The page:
The Diabetes Supplies Thief

I never see the bastards coming. There are two—one driving the motorbike and the other sitting behind him. The second guy is the thief. The first is the getaway driver. Their target is a small pouch sticking about two inches out of my left cargo pocket.

Jungle Type 1 Diabetes — A Day in the Life

As the photographer for an off-the-grid sustainability institute in a Panamanian jungle, my life is not super easy to explain. Having Type 1 out here is just another interesting addition to the mix.

Havana Nights and CGMs

Leary of using a CGM system, Audrey Brown agreed to try the technology in order to travel to Cuba as part of a high school trip. The decision, she found, was the right one.

Traveling with My T1D Girlfriend

Unable to find a go-to web site or travel blog for specific guidance when travelling with T1D or with a T1D friend, Bradley Williams and his partner, Cazzy, decided the start their own.

Climbing Mount Kenya

I am the first British Type 1 diabetic to trek this mountain for Diabetes UK. This is a great privilege but brings in added risks, as we have limited examples to follow in terms of diabetes management, as every mountain and trek is different.

Smoothing the Way for Diabetes-friendly Travel

Traveling with diabetes does add an extra layer of logistics to our day and it’s not always funny. But we are working hard to smooth the road for others and we feel stronger with this purpose behind our travels.

Celebrate Each Other’s Successes

I fought the fight that I had to fight. I worked hard in training, had a good race plan, and swam an incredible distance. It was unreasonable to compare myself to my teammates and it only caused me to diminish what I had done.

I knew she was my daughter

Two and a half months after my diagnosis, I got a message from a friend back in Uganda, who told me about a little girl that was just diagnosed with Type 1 and needed a foster family. As soon as I heard those words, I knew in my heart that she was my daughter before I could even get to the end of her message.

The Face of Type 1 Diabetes in Developing Countries

Take a look into the life of a child living with Type 1 diabetes in a developing country. The story of Tazul is the story of countless children around the world.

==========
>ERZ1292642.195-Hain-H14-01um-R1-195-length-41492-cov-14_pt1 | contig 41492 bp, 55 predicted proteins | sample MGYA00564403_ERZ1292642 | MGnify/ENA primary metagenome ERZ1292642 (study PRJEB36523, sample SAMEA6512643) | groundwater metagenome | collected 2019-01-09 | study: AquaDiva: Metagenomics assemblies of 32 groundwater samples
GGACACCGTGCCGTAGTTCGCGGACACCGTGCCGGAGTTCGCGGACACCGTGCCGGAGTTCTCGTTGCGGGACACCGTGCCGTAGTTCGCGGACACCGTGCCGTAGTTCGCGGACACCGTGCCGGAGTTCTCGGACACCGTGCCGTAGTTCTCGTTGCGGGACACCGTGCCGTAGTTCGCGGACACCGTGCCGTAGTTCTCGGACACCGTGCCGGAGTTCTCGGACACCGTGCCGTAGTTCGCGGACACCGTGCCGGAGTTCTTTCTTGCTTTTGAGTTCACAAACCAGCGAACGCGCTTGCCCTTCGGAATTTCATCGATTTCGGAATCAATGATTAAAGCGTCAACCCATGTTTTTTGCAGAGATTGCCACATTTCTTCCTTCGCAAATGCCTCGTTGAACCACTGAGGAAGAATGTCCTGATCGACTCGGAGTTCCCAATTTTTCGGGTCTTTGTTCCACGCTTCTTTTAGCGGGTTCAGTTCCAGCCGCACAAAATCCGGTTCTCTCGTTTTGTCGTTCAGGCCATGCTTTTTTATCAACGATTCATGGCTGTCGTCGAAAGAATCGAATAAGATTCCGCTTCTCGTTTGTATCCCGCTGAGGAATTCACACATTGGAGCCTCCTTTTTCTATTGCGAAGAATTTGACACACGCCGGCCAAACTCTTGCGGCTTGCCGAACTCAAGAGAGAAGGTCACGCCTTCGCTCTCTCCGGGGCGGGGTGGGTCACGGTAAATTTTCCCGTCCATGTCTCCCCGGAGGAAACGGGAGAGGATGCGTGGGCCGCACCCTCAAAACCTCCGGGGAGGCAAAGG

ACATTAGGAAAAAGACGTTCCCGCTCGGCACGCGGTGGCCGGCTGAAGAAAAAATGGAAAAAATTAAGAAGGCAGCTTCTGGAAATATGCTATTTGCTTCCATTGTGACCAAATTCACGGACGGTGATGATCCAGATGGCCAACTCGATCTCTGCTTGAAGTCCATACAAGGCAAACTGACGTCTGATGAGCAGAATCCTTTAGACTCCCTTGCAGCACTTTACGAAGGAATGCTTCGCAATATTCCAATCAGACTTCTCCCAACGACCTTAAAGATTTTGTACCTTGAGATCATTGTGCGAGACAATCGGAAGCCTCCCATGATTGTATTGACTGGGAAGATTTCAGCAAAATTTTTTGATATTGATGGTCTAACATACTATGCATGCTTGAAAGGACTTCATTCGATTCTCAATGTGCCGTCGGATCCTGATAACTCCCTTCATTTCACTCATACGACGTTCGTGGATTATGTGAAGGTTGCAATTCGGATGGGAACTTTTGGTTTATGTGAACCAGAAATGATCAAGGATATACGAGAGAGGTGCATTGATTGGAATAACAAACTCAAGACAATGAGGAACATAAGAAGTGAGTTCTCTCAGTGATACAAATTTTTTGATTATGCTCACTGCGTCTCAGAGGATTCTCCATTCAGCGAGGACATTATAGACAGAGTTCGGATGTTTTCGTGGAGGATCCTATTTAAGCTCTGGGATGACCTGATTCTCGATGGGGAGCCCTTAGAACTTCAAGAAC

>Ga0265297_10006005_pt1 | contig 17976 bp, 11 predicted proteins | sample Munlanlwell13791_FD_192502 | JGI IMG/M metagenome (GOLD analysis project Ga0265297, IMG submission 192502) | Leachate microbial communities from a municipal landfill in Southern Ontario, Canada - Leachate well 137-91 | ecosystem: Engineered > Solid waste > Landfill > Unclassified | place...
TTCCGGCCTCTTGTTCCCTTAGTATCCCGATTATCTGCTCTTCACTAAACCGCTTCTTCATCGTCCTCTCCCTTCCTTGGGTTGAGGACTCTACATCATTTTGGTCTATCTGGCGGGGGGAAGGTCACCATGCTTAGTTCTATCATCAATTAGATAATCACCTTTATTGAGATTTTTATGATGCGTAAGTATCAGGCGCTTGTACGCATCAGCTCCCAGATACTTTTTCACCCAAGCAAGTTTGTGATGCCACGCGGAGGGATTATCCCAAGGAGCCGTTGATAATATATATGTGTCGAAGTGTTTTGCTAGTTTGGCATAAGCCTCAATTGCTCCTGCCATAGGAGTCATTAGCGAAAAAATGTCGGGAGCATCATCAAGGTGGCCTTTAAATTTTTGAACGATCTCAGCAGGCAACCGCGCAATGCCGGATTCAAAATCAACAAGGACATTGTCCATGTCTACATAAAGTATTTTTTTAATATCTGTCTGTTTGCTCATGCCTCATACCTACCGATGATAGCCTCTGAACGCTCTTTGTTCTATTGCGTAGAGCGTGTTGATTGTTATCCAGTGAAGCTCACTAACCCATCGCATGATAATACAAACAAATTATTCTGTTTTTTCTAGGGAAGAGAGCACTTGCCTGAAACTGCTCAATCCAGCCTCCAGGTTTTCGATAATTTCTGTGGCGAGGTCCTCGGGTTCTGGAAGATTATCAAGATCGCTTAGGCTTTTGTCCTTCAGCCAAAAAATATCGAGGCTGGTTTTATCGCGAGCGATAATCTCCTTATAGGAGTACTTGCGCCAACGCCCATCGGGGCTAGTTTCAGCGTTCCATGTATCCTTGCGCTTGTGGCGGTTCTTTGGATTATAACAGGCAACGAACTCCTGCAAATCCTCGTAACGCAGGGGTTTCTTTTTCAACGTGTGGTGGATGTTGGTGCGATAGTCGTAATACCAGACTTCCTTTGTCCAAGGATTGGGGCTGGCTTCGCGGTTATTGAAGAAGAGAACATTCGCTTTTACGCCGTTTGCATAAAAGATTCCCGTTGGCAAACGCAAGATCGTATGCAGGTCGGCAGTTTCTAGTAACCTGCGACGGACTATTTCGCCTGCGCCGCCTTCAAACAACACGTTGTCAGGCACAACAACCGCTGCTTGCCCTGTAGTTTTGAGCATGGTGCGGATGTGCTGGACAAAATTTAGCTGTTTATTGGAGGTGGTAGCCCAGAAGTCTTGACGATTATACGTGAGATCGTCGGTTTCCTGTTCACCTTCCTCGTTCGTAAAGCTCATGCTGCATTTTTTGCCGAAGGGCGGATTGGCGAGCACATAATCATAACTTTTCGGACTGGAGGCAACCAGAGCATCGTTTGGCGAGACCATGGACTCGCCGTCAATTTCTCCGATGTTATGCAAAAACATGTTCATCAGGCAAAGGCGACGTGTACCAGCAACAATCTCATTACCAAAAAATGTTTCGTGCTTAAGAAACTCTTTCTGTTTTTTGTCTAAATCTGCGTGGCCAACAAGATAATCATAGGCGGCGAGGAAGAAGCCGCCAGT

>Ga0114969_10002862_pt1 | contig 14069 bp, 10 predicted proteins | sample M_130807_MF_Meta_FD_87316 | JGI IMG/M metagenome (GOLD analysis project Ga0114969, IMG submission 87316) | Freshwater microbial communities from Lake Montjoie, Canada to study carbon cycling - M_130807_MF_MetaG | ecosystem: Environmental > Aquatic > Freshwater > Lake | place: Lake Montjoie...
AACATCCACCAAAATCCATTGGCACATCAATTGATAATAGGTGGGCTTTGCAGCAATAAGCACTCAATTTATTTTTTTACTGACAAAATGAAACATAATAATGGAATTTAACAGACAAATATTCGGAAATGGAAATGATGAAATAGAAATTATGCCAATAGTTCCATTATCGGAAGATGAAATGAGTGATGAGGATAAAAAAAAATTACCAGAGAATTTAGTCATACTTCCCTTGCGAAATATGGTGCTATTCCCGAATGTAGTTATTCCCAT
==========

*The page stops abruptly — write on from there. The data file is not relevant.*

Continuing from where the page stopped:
Uganda and the Future of Those with Type 1

Mokisa wants to be a doctor, he says, so he can help people. He wants to learn like all the other children. He will die in a short amount of time, his kind nurse Sarah says, if he can’t get access to insulin. All the children will.


Being diagnosed with Type 1 has never held me back from continuing my beloved tradition, (which sometimes occurs more than a few times per year!). Disney parks, in my opinion, are perhaps the most T1D friendly theme parks in existence.

Welcome to the Jungle — Iquitos, Peru

Discover what it's like to live with Type 1 diabetes in Peru as Neil Greathouse investigates communities throughout who lack the resources and technology that we have in other parts of the world. Without proper testing, many die or if they are by chance diagnosed, manage in extraordinary ways and by unthinkable means.

The Boy on the Bus

These two things, insulin in the fridge and friends who are keen to listen, may make me the most fortunate Type 1 in Panamá. No one’s relationship with this disease is easy, but you must consider something: by reading this article you are among the most fortunate of diabetics out there. Our struggles, as agonizing as they are, are a dream to many.

Take to the Skies!

Flying is tough on the body and tough on diabetes. The body gets cramped, circulation slows, dehydration sets in and sleep doesn't come easy. In my experience all these factors create oxidative stress which raises blood glucose levels.

The Deadly Earthquake of Nepal and How this Type 1 Survived Everest

While her employer was aware of her condition, he didn't think it prevented her from doing her job or awarded any special treatment. She was in charge of her diabetes management. "He [Breashears] can't be responsible for my diabetes, I told my mom," says Svati. "I already felt like a burden not being a climber let alone having never been to the country."